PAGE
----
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So I'm working on a small plugin, and this plugin allows users to save data to my db. This data is mostly plain text but 3 fields are will have tags inside them.

1 field can be used to save all kind of code(js/php/html....) into my db, and 2 fields can only accept JS code.

My question how should I save this kind of data into the DB to prevent injections and such.

I am still new to the whole validation stuff so any tips and help would be nice (dont put the links to the wordpress docs in the comments below, I already read those)

My code until now

  $wpdb->insert($table,
      array(
          'field-no-tags'       => sanitize_text_field($_POST['field-no-tags']),
          'field-have-all-tags' => $_POST['field-have-all-tags'],
          'field-have-js-tags'  => $_POST['field-have-js-tags']
      )
      ,array(
          's%',
          's%',
      )
  );


  <form>

      <label>No code allowed</label>

      <textarea name="field-no-tags"></textarea>


      <label>All code allowed</label>

      <textarea name="field-have-all-tags"></textarea>


      <label>Only JS allowed</label>

      <textarea name="field-have-js-tags"></textarea>

      <button type="submit">Save</button>

  </form>
  • If I understand your question correctly, you want all values to be text contents, but some fields should allow a limited set of HTML tags (no tags, all tags, <script> tags), right? strip_tags is obviously insufficient. Are you sure you want to allow PHP code? One of the problems you'll encounter is that nobody uses CDATA in script tags, and that's why simple XML processing is not enough to filter <script> tags. Allowing code in text is quite unusual, why do you want to do it this way? – still_learning Sep 8 '14 at 10:33
  • This plugin is the wordpress version of a Javascript plugin, one that has callback functions(hooks), which allows a user to add his/her own javascript. The other field is a field where some HTML is used to build parts for the javascript plugin(this part is very flexible and therfor it cant be build by the plugin it self). – user759235 Sep 8 '14 at 10:41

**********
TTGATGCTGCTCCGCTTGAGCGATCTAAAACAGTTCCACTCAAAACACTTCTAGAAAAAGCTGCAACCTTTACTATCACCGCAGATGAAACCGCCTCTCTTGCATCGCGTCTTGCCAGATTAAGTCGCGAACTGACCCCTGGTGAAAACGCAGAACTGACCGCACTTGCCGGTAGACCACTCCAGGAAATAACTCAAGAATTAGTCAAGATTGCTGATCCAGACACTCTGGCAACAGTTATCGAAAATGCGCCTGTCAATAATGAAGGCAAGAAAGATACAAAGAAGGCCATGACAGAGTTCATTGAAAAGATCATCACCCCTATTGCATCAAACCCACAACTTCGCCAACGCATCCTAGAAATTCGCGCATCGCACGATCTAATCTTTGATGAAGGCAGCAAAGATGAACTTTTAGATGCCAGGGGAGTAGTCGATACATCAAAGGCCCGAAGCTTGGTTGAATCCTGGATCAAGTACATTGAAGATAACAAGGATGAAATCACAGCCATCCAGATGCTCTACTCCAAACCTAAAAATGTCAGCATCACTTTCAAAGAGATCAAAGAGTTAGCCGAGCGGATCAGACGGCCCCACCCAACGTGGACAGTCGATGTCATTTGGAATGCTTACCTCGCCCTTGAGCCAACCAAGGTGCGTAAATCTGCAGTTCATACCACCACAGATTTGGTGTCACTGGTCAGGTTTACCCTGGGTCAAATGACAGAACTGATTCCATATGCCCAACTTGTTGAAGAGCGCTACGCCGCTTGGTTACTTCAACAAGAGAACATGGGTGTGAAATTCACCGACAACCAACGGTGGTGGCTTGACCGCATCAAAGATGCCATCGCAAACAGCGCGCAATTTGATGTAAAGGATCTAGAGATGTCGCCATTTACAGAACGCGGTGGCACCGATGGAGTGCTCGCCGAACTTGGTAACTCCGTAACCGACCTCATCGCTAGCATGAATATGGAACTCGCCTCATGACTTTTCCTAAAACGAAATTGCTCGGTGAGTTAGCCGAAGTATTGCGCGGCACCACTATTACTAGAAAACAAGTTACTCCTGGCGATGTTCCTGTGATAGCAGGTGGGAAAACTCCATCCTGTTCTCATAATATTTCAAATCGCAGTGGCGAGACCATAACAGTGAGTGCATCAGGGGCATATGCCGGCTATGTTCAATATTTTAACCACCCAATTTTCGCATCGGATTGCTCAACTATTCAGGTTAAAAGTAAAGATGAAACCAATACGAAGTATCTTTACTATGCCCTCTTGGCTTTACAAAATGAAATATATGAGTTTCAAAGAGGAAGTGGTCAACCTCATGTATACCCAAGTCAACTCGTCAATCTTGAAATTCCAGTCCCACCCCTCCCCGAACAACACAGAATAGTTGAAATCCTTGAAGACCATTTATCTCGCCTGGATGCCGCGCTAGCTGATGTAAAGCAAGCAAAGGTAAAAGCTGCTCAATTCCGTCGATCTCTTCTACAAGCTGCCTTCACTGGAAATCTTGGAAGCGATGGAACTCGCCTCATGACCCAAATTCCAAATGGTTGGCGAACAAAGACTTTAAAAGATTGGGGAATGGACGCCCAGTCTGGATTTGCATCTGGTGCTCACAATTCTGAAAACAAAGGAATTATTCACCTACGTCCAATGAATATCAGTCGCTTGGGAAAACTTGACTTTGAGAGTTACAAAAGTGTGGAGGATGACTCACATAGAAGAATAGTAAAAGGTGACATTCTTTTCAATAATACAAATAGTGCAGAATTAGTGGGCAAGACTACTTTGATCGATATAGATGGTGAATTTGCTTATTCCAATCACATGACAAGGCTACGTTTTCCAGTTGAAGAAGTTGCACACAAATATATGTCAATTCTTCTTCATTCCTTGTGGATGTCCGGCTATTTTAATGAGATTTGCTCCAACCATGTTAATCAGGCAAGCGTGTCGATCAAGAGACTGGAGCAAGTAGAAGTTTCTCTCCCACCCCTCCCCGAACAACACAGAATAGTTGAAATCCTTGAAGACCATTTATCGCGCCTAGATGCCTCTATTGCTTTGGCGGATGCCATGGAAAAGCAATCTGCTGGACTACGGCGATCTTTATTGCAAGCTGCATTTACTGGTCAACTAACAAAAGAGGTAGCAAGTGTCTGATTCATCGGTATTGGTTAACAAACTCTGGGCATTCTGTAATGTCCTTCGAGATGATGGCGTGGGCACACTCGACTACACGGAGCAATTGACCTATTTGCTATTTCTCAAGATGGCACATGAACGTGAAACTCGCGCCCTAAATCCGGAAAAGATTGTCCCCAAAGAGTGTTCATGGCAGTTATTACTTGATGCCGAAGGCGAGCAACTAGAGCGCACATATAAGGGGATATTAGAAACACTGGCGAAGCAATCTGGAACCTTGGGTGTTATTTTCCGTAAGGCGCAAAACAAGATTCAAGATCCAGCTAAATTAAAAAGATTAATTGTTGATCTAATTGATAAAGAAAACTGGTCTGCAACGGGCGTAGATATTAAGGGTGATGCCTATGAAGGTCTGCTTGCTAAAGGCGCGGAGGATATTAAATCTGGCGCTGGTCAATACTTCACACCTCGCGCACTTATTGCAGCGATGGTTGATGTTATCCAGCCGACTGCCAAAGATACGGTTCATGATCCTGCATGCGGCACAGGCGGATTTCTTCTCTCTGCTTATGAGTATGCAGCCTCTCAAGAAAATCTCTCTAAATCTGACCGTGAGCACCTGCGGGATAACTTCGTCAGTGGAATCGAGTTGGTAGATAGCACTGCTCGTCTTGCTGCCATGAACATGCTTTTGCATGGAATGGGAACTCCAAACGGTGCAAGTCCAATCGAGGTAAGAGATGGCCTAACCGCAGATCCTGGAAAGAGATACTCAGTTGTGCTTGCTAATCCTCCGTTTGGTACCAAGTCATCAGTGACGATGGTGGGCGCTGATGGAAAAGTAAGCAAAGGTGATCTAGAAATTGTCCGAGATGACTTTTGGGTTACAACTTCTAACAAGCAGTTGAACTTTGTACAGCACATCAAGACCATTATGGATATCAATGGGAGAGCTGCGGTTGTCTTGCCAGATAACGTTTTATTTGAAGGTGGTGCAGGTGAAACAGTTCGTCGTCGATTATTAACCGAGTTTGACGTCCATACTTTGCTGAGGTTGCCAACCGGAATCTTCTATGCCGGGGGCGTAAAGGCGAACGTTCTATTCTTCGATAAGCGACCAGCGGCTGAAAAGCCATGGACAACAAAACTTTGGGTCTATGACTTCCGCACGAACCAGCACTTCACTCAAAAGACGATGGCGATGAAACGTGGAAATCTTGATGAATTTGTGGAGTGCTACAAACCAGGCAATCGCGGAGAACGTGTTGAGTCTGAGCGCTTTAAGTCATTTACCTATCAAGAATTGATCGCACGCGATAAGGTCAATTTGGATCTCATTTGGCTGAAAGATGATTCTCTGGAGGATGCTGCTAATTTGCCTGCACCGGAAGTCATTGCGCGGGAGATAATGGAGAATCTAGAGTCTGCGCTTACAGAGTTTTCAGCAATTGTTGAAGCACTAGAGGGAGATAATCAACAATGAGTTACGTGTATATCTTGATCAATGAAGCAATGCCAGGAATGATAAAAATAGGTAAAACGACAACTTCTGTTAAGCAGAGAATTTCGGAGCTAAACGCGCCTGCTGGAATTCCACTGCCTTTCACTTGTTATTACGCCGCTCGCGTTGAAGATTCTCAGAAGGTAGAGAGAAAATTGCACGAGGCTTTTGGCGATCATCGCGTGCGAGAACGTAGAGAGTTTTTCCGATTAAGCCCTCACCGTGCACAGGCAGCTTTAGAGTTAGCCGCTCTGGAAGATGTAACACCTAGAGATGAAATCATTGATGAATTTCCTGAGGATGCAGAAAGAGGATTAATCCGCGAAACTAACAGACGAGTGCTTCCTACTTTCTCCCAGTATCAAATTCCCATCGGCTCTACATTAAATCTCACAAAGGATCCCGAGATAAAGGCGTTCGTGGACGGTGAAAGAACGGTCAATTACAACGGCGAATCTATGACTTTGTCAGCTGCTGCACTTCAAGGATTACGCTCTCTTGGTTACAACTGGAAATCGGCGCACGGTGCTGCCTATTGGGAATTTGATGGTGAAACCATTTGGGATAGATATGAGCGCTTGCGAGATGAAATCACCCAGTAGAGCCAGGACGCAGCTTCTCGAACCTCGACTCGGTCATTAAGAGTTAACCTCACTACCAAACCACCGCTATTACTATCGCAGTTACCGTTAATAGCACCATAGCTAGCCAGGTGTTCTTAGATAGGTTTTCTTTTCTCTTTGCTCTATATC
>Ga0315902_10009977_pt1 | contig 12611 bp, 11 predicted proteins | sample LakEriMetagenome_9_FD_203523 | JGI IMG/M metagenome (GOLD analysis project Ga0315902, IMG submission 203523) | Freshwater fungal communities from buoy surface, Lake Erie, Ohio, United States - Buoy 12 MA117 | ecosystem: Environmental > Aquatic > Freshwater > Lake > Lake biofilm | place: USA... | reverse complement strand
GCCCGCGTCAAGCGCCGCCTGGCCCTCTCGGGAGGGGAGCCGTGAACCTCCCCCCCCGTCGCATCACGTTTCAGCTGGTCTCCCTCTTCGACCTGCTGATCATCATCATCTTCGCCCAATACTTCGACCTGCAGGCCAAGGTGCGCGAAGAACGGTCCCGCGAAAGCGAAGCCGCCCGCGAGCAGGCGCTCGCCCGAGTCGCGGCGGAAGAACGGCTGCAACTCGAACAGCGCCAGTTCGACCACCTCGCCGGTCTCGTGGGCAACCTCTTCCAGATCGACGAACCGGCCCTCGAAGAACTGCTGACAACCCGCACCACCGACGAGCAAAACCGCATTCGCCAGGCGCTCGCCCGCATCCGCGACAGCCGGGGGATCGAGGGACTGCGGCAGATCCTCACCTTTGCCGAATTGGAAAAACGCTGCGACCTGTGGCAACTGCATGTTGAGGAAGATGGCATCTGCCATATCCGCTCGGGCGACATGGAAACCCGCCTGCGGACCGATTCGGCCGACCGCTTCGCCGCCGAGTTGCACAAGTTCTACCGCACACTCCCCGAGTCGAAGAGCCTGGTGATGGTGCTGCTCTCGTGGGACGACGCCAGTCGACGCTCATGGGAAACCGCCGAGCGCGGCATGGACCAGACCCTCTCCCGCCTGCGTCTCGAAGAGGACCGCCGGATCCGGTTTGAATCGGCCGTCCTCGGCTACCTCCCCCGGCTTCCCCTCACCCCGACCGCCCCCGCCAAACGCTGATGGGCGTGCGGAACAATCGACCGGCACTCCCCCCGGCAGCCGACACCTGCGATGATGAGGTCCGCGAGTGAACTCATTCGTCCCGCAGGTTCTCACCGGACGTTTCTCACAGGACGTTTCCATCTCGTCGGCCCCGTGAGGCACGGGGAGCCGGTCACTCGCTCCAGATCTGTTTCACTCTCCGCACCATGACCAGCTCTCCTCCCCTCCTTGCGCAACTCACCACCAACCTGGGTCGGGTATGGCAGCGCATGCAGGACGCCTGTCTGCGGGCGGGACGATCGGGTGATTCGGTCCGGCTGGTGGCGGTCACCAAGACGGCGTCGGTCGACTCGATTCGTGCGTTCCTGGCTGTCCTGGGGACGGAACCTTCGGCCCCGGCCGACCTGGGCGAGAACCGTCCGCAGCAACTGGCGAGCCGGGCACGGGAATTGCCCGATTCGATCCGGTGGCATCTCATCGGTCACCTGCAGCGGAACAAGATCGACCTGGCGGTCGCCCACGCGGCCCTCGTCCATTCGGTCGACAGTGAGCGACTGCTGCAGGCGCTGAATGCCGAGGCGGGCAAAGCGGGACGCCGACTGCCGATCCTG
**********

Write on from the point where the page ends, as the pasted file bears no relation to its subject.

• Don't you think it could be sufficient to have one field which allows arbitrary HTML code and one which accepts arbitrary JS code? Everybody who can set JS code to execute on a page has full control over the page, so it might be unnecessary to try to control the HTML content. – still_learning Sep 8 '14 at 10:43
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there are two possible injection vectors, server side and client side

  • server side - Just don't write your own SQL and use the more high level DB access APIs, in your case probably update_option. If you must to access the DB at lower level make sure the API use wpdb::prepare while generating the SQL, which is true for insert but not true for query which requires the use of prepare if you use placeholders in the query.

  • client side - You should never let anyone that is not the admin of the site to admin the plugin. This means it is not suitable to use in a network unless you will restrict the access there to only the super admin. Any other configuration will enable the site's users to do XSS attacks against other users of the site.

  • All of the data is stored in a custom database table, so I cant use the update_option function for this. I do have build in a user manager, which allows the admin to select the users which can use the form. – user759235 Sep 8 '14 at 11:19
  • answer editted. – Mark Kaplun Sep 8 '14 at 12:17

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